How to Get Up and Running With Turbo Android Turbo Android Part 3 - How to Access Native Android Features with the JavaScript Bridge

Continuing from my previous post about accessing native screens from your hybrid web app, today, we’re going to talk about the Javascript bridge which is my favourite feature within the whole Turbo native ecosystem.


We can write the javascript we already know(and love/hate) to call native code. In previous projects, I’ve used this to delete native tokens, access permissions, and access a native SDK and in an earlier post, we’ve accessed the phone’s contacts database. In today’s post, we’ll be doing precisely that to demonstrate the power of Turbo Native.

Backend application

We will use the same backend application we’ve used for the last two articles, which you can find here. We’ve added some Javascript.

Here we’ve set up a JavaScript bridge to post messages to the Android client and send messages back.

// Entry point for the build script in your package.json
import "@hotwired/turbo-rails"
import "./controllers"

class Bridge {

  // Sends a message to the native app, if active.
  static postMessage(name, data = {}) {
    // iOS

    // Android

  static importingContacts(name) {
    fetch('/contacts.json', {
      method: 'POST',
      headers: {
        'Content-Type': 'application/json',
        "Accept": "application/json",
      body: JSON.stringify({contact: { name } })
    }).then((response) => response.json())
      .then((data) => {
        console.log("Success:", data);
        var btn = document.querySelector('button')
        btn.textContent = `"Imported ${name}"`
      .catch((error) => {
        console.error("Error:", error);

// Expose this on the window object so TurboNative can interact with it
window.Bridge = Bridge
export default Bridge

We’ve also created a stimulus controller that attaches to a button that posts that particular method.

import { Controller } from "@hotwired/stimulus"

export default class extends Controller {
  import() {
    window.Bridge.postMessage("contacts", {name: "contacts"})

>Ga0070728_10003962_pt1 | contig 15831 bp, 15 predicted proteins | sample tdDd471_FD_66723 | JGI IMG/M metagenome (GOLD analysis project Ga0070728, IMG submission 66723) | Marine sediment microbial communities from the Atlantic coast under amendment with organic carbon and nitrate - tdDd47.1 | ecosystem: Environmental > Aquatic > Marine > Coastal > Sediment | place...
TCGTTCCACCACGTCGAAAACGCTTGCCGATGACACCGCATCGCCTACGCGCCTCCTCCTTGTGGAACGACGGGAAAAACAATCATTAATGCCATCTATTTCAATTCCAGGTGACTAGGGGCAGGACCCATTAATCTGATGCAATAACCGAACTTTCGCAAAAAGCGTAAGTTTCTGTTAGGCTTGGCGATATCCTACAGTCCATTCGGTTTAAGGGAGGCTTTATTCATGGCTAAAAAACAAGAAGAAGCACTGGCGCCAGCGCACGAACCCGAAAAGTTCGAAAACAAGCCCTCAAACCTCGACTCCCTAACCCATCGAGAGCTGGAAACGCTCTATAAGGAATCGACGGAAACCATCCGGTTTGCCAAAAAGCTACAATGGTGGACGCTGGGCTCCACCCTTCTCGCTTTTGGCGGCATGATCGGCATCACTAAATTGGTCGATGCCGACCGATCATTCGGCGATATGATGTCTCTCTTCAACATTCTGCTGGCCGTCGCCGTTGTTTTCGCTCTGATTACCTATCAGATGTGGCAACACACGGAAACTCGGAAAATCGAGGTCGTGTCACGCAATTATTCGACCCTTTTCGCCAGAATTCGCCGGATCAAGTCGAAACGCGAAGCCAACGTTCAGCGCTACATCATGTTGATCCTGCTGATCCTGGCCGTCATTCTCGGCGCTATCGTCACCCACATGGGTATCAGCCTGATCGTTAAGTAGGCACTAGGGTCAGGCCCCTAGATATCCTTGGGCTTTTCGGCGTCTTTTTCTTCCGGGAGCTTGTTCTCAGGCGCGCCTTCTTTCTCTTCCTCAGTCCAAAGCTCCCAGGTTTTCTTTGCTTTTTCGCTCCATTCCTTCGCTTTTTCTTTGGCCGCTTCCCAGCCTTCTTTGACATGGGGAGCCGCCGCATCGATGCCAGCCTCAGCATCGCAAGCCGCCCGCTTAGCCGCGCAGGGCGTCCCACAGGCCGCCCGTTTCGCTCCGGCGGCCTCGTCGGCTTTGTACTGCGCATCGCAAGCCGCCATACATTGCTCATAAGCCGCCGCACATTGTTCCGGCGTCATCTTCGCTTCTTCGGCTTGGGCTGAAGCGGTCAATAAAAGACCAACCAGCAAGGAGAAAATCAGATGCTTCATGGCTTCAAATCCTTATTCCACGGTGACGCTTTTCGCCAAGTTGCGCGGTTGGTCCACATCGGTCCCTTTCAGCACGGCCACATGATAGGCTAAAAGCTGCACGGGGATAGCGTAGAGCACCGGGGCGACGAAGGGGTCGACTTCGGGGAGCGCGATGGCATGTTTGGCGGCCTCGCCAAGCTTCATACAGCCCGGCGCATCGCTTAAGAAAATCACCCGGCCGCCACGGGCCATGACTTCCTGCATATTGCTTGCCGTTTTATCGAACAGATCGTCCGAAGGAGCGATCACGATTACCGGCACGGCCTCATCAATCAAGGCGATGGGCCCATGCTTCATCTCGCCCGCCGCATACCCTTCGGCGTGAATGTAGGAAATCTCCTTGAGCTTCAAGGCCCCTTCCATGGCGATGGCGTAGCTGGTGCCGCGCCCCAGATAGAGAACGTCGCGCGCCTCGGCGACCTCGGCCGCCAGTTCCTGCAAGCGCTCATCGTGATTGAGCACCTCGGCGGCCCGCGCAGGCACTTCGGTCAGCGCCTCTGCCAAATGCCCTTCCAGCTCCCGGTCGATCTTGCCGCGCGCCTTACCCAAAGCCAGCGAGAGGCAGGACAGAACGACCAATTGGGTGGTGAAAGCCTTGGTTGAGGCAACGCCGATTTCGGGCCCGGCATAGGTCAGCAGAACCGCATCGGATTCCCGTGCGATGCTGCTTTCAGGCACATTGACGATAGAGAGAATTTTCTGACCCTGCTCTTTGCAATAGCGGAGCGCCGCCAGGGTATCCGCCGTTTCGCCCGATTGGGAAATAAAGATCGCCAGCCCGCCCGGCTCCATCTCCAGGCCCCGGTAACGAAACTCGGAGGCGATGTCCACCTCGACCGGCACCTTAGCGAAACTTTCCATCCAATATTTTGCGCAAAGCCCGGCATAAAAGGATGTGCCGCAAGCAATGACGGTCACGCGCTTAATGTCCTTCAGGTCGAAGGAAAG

Finally, in our view, we’ve connected the Stimulus controller to the button that will import the contacts.

<p style="color: green"><%= notice %></p>

<div class="mt-8 px-4 flex items-center justify-between">
  <div class="min-w-0 flex-1">
    <h1 class='h1'>Import Contacts</h1>

<div data-controller='contacts' class='overflow-hidden rounded-md bg-white shadow mt-4 p-2'>

  <div class="text-center">
    <svg class="mx-auto h-12 w-12 text-gray-400" fill="none" viewBox="0 0 24 24" stroke="currentColor" aria-hidden="true">
      <path vector-effect="non-scaling-stroke" stroke-linecap="round" stroke-linejoin="round" stroke-width="2" d="M9 13h6m-3-3v6m-9 1V7a2 2 0 012-2h6l2 2h6a2 2 0 012 2v8a2 2 0 01-2 2H5a2 2 0 01-2-2z" />
    <h3 class="mt-2 text-sm font-semibold text-gray-900">No contacts imported</h3>
    <p class="mt-1 text-sm text-gray-500">Get started by creating a new project.</p>
    <div class="mt-6">
      <button data-action='contacts#import' type="button" class="inline-flex items-center rounded-md bg-indigo-600 px-3 py-2 text-sm font-semibold text-white shadow-sm hover:bg-indigo-500 focus-visible:outline focus-visible:outline-2 focus-visible:outline-offset-2 focus-visible:outline-indigo-600">
        <svg class="-ml-0.5 mr-1.5 h-5 w-5" viewBox="0 0 20 20" fill="currentColor" aria-hidden="true">
          <path d="M10.75 4.75a.75.75 0 00-1.5 0v4.5h-4.5a.75.75 0 000 1.5h4.5v4.5a.75.75 0 001.5 0v-4.5h4.5a.75.75 0 000-1.5h-4.5v-4.5z" />
        Import Contacts

  <ul class='divide-y divide-gray-200' id="contacts">

Pretty straightforward so far. Now let’s look and see what we’ve to do on the client side.